SACRAMENTO (CBS SF) — With California increasingly plagued by record wildfires, state researchers have released an updated draft of a fire hazard planning document that will be used to guide city planners and local stakeholders toward reducing fire risk in their communities, and is inviting the public to comment on the guidelines.
The Fire Hazard Planning Technical Advisory document, originally published in 2015, was developed by the Governor’s Office of Planning and Research (OPR) and includes specific land-use strategies to reduce fire risk to buildings and infrastructure. Local planners and governments would use the finalized guidelines as a land-use blueprint for future growth.
Among the guidelines being developed would be identifying existing homes and businesses at the highest risk of fire and establishing measures to reduce risk, identifying nature-based solutions for risk reduction, and prioritizing the needs of vulnerable and under-resourced populations when a wildfire disaster strikes.
“California communities are experiencing bigger, more severe wildfires that are happening more often,” said Kate Gordon, OPR Director and the Governor’s Senior Advisor on Climate in a press release. “As climate change continues to increase California’s wildfire risk, the State looks to support local and regional planners as they work to reduce wildfire risk and increase climate resilience, especially in our most vulnerable communities.”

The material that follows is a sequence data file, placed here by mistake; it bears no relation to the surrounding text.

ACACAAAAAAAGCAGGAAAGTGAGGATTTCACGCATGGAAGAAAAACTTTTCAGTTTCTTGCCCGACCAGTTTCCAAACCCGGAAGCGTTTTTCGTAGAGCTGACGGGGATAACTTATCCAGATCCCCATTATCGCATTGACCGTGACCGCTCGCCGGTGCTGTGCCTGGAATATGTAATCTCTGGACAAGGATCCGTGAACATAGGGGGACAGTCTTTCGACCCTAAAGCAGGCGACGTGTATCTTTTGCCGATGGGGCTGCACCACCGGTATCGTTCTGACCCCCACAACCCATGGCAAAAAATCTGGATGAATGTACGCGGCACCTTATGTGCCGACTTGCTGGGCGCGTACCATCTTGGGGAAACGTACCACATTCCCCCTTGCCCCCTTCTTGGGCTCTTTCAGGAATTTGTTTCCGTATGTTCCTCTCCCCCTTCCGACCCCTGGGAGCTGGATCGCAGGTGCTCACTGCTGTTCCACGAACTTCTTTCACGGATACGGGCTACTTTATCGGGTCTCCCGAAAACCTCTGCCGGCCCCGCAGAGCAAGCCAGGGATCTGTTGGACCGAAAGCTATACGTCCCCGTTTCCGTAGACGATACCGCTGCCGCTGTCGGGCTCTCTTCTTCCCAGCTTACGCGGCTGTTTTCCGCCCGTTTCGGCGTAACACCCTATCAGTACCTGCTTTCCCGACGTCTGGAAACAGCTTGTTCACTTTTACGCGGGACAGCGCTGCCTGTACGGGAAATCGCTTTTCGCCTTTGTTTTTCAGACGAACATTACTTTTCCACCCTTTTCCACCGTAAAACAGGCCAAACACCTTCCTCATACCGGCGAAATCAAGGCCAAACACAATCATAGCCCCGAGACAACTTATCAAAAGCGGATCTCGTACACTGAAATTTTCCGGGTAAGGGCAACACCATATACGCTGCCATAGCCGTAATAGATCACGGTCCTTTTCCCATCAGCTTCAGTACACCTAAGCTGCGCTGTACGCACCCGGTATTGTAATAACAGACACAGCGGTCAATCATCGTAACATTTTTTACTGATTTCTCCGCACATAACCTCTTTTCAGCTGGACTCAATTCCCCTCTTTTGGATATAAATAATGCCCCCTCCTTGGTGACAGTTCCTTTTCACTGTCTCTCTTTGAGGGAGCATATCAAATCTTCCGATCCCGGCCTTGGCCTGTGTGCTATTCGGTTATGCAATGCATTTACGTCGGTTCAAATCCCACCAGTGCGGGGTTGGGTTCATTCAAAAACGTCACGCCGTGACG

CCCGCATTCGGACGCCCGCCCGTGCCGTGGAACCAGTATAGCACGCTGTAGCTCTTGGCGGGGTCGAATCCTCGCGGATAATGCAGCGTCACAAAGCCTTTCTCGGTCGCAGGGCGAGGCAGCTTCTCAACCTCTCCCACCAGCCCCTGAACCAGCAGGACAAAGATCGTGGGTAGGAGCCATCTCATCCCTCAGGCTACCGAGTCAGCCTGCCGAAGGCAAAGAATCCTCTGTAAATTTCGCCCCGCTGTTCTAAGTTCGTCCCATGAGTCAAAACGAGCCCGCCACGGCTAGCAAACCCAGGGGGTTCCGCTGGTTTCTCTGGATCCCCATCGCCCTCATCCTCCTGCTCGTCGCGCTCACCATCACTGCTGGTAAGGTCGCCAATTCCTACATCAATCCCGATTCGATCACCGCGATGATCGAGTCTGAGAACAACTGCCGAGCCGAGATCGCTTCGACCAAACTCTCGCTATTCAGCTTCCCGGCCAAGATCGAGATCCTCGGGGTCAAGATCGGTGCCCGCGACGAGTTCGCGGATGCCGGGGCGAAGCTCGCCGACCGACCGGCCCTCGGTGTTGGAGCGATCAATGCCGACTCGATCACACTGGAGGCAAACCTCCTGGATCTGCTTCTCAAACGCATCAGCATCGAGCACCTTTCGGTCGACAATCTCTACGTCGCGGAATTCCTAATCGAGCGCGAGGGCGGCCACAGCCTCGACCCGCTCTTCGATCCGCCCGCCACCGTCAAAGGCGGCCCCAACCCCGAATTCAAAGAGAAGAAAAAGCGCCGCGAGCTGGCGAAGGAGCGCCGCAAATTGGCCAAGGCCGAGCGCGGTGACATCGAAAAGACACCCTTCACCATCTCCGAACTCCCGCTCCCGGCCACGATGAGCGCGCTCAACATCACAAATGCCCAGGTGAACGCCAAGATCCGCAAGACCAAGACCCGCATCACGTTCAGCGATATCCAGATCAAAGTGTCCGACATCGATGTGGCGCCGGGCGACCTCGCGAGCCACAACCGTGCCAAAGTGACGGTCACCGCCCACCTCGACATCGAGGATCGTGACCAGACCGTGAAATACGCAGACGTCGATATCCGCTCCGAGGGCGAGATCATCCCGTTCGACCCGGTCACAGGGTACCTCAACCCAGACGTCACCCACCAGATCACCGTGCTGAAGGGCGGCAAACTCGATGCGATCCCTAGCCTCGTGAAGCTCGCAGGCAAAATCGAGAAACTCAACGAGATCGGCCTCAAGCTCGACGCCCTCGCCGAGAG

“The changes we are seeing in the scale and severity of wildfires, combined with decades of expansion of the wildland-urban interface and a century of extensive fuel build-up demands that we expand our approach,” said Cal Fire Chief Thom Porter in a prepared statement.
The office will also host a webinar on November 18 to present the draft update and answer questions. Interested individuals may register directly for the webinar or view the event on OPR’s YouTube channel, where the webinar will be livestreamed and archived.
The updated fire hazard plan comes in response to Senate Bill 901 and Assembly Bill 2911, passed in 2018 to address the increased intensity and frequency of wildfires across the state. The measures call for the reallocation of $25 million to “support activities directly related to regional response and readiness,” and $200 million of the state’s Greenhouse Gas Reduction Fund to CalFire to promote forest health, fire prevention, and fuel reduction.
Following the public feedback, the OPR was expected to release the final Fire Hazard Planning TA in early 2021.